Book Review: Moments of Impact

As many of us find ourselves in a constant grind of meeting overload, Lisa Kay Solomon and Chris Ertel’s book, Moments of Impact offers some relief.  On a mission to “eradicate as many time-sucking, energy-depleting strategy meetings as possible – and replace them with inspiring and productive strategic conversations”, the authors add an important new tool to the strategy meeting toolkit.  If you are a leader or someone who helps leaders design retreats, meetings, or important dialogues, then “Moments of Impact” is a book we recommend.

Soloman and Ertel help us to understand that leaders of today need more than just standard meeting or brainstorming session skills, they need capabilities for creating strategic conversations. Below, are some of the distinctions that Solomon and Ertel offer that especially resonate with us:

  1. Moments of Impact brings to the surface the environment we lead in today. The authors share how “military planners (among others) – call it VUCA World – an environment of non-stop volatility, uncertainty, complexity, and ambiguity.” This means that more of the issues we face are adaptive challenges whereby technical answers alone no longer suffice. Leaders must now be able to help groups dialogue to “achieve new levels of clarity and coherence about their adaptive challenge – and help teams toward deeper levels of shared commitment and understanding.”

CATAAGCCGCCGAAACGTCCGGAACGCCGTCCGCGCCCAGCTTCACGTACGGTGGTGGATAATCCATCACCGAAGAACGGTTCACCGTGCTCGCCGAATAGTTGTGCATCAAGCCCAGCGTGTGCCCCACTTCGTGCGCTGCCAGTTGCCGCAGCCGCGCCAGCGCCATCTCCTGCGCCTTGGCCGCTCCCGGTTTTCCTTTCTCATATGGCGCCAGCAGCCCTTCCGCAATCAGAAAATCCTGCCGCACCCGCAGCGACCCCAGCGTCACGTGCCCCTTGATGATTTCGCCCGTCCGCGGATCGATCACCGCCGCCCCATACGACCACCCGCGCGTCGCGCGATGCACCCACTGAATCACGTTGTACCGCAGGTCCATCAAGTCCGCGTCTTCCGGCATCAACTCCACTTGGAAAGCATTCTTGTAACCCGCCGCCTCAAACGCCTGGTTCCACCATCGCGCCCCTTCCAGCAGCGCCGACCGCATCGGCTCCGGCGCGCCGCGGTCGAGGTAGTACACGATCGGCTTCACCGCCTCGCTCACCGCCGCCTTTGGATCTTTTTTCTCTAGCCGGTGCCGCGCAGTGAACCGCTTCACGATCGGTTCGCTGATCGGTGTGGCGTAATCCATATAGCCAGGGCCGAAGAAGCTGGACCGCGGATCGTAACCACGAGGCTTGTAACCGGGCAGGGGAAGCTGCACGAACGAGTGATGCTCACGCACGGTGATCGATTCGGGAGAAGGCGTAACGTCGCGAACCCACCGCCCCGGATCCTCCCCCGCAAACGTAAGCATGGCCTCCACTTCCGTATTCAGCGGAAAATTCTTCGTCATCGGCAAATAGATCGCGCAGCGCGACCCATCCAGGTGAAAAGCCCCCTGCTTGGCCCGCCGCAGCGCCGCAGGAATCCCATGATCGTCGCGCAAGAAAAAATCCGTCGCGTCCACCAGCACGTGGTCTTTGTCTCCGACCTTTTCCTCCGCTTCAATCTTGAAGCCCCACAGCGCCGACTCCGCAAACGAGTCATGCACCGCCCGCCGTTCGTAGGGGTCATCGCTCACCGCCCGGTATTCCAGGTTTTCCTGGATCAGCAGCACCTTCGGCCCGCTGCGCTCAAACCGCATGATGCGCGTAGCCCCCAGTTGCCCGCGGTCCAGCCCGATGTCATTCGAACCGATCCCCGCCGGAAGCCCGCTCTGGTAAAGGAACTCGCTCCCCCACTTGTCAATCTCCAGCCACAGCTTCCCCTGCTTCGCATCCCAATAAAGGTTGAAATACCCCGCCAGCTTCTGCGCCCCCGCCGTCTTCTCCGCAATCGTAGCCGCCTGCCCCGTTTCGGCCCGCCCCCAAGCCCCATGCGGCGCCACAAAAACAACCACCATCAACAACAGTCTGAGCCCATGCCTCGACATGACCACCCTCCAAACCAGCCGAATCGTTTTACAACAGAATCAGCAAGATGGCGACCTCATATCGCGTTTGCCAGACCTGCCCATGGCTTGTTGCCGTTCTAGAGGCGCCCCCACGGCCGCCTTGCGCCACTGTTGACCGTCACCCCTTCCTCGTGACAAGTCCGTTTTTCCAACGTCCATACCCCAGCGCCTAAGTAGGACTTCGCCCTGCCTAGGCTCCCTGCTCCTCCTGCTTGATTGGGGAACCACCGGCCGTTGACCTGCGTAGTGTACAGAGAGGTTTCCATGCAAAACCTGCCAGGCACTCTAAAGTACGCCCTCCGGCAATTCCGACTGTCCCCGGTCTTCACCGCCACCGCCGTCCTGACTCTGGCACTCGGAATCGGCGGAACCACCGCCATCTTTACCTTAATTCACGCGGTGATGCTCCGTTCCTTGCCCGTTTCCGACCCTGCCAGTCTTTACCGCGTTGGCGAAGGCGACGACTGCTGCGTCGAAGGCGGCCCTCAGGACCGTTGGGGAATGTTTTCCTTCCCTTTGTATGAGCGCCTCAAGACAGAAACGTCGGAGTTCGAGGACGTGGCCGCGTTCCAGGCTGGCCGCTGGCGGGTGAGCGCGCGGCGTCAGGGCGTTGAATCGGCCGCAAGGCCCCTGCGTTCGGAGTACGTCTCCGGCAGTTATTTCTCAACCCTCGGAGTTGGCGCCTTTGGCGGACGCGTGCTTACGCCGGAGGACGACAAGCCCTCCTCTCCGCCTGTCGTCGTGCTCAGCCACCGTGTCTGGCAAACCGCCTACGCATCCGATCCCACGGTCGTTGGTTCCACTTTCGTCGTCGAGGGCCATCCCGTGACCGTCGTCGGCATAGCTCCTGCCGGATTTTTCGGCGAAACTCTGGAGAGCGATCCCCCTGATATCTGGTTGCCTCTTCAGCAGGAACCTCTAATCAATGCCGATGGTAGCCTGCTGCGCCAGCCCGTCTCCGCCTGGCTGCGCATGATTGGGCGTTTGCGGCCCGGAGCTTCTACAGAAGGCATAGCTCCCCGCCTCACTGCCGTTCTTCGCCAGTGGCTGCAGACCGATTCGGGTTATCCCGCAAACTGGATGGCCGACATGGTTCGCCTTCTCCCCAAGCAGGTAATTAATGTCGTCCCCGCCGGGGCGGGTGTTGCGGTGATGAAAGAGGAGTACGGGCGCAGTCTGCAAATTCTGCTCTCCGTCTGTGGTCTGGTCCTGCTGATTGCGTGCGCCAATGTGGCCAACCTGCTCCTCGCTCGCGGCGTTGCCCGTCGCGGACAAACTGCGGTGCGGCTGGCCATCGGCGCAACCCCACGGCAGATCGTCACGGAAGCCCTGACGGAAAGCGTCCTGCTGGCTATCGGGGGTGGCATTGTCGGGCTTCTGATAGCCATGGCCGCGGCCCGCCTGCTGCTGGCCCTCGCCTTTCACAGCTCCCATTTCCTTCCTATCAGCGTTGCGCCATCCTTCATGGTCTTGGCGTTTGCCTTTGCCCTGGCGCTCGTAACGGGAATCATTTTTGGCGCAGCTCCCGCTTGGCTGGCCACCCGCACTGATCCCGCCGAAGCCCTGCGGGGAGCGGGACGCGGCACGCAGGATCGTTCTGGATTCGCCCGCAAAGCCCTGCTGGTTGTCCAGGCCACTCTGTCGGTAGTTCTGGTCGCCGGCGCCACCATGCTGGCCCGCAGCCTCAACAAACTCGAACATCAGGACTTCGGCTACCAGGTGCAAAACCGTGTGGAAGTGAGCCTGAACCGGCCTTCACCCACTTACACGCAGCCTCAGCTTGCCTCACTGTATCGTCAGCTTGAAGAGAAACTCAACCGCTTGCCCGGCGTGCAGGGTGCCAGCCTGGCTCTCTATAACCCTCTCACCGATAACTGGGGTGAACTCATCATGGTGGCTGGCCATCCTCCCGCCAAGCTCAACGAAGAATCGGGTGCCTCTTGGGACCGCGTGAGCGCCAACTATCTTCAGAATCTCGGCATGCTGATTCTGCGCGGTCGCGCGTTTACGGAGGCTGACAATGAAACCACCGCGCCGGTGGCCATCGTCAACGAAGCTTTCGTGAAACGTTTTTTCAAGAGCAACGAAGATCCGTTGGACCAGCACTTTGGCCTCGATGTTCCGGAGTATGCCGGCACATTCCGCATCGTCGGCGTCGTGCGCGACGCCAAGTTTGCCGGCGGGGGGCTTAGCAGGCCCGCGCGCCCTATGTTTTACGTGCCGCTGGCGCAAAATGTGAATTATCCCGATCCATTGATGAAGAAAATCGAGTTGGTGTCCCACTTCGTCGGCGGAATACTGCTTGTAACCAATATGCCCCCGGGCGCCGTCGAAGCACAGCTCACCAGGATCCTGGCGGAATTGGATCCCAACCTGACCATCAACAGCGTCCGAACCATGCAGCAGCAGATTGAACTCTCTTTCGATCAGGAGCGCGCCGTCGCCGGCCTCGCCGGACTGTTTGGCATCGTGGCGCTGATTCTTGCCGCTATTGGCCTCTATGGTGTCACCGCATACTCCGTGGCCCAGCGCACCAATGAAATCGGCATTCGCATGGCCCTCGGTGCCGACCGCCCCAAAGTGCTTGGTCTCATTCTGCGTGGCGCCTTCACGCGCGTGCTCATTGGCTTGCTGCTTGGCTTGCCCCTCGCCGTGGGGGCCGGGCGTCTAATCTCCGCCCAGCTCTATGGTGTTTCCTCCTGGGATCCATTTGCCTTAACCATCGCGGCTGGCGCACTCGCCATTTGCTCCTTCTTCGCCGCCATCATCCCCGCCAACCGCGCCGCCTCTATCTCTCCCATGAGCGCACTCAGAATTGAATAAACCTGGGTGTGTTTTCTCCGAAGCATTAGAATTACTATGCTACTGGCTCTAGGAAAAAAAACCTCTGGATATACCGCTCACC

2. Moments of Impact is actionable and practical. The book takes a deep dive on the five key principles of a strategic conversation: define the purpose, engage multiple perspectives, frame the issues, set the scene, and make it an experience. The next time you have a big strategic meeting or retreat you are in charge of, reach for this book. Its resource rich 60-page toolkit provides an overview for each of the five principles including key questions to ask yourself, action steps, tips to try, and book resources related to each principle.
  3. Moments of Impact reminds us all that skills that are often considered ‘soft’ or yin in quality are actually what today’s world needs. The authors draw on not only their own experience of helping leaders design strategic conversations but also interviewed more than 100 people who are skilled at strategic conversations. From the rich examples offered, the authors advise us that as designers of strategic conversations, it’s our job “to help nurture the patience that’s required for the group to develop their insights before they start taking action” and that we need to “go slow to go fast”. As experts in this area, Solomon and Ertl offer, “we prefer to leave a session with both strong alignment and next steps. But if we had to choose one over the other, we’d choose alignment every time.” Recognizing the importance of alignment over speed is a significant mind-set shift in today’s fast-paced world and a message we appreciate the authors calling out.

Moments of Impact ultimately highlights the tremendous impact we can have in our organizations by bringing a greater intentionality to our meetings and retreats with others as we seek to solve some of the most critical challenges and questions our organizations face today.

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